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Don't forget to take into account battery life as one key parameter to select a camera system to be used in the Himalayas.

At least from my experience in Nepal a few years afo, it is not always possible to recharge batteries in every lodge in the Gokyo/Chola/Everest base camp area. Besides, there are typically few power plugs and then tend to be in high demand.

I was really happy to have my D3 with a very high autonomy and a double charger.

I have never shot with the X100, so this is not a negative comment about it, just be sure you have enough batteries considering the environment you'll be shooting in.

Cheers,
Bernard


Thank you for your advice !  I want to use x100 as my second camera. And I will buy additional battery for x100.
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alex16510
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« Reply #7 on: March 04, 2014, 10:25:29 PM »
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Consider asking if a charger for your battery can be purchased here (see Bernard's comments):

http://www.voltaicsystems.com/solar-camera-charger.shtml

Thank you !
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MoreOrLess
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« Reply #8 on: March 06, 2014, 07:06:57 AM »
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Personally speaking I'd be looking at a mid range zoom in the Himalaya's, UWA can be useful but if you want to emphasize individual mountains I'd say something like the 16-50mm or 18-55mm might be more useful.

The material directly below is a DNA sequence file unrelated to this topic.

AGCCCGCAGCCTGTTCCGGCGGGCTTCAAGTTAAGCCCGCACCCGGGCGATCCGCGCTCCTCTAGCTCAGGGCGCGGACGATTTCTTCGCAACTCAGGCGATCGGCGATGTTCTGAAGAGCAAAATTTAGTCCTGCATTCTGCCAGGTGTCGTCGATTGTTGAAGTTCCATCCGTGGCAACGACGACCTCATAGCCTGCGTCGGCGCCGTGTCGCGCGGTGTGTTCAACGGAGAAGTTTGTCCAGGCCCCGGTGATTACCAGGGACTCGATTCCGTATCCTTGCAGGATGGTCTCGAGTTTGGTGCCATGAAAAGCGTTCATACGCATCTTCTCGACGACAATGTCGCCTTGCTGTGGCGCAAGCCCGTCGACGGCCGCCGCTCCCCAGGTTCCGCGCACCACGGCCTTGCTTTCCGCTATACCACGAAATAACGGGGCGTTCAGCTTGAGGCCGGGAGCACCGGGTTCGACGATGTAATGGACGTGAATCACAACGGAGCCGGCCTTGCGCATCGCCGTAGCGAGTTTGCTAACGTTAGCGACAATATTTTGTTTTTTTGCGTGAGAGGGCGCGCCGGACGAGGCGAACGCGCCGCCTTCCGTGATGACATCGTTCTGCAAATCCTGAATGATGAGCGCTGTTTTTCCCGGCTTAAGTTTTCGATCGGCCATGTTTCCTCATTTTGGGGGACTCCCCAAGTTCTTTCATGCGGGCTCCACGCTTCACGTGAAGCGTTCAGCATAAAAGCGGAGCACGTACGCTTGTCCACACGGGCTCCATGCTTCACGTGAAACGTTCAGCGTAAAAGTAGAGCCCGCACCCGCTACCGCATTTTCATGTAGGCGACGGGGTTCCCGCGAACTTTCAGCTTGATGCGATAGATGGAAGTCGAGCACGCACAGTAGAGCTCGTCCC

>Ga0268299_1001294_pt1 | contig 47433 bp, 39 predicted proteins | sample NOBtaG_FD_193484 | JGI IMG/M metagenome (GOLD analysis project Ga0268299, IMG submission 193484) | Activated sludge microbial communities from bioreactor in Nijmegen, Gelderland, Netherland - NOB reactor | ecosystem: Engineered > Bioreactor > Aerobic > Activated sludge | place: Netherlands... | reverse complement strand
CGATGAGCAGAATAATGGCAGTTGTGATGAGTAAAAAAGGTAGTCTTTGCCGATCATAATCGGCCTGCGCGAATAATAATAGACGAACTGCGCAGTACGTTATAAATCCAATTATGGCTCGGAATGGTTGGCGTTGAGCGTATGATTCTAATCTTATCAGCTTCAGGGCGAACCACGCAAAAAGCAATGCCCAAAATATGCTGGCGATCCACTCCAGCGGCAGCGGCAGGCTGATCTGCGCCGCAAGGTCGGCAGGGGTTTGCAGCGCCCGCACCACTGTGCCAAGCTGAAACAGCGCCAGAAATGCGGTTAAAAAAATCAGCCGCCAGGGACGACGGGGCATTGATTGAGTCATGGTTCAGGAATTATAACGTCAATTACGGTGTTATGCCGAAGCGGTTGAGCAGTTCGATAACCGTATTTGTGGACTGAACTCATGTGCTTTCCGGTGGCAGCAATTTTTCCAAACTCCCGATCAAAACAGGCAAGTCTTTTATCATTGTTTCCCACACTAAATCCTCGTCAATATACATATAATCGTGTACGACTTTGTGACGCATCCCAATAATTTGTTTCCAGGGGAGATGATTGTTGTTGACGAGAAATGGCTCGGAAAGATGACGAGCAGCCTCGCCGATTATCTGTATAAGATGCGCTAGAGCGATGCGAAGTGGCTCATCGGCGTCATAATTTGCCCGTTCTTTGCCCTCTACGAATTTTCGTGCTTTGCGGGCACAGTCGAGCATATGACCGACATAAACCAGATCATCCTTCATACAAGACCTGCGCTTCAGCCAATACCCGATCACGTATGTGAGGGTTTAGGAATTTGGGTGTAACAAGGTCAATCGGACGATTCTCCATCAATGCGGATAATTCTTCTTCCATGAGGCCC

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Michael N. Meyer
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« Reply #9 on: March 08, 2014, 08:54:04 PM »
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The x100 would be a fine landscape camera.

I just got back from a trip to Seoul during which I shot with my X-Pro1 with 35mm and my x100. This is a nice travel combo. An X-Pro1 with 23mm and 35mm lenses would be equally nice.

To echo other posters: the x100 eats batteries like nobody's business. In a day of shooting I will generally go through three batteries (I carry four). (The newer x100s may be better; I have no experience with it.) The X-Pro1 is better in this regard; I find two batteries gets me through a day (though, I carry three).

Were I going somewhere I couldn't reliably charge batteries every night, I'd be hesitant to bring the Fuji's due to battery concerns. It starts to become comical when your extra batteries are the weight and volume of another camera... 
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Chairman Bill
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« Reply #10 on: March 09, 2014, 04:47:41 AM »
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The X100s certainly seems different in terms of battery usage; I've shot about 450 photos so far (not long got the camera), and the battery is doing just fine.
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Deardorff
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« Reply #11 on: March 10, 2014, 09:22:54 AM »
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Two things on batteries.

Carry more than one spare.

Cold saps battery strength.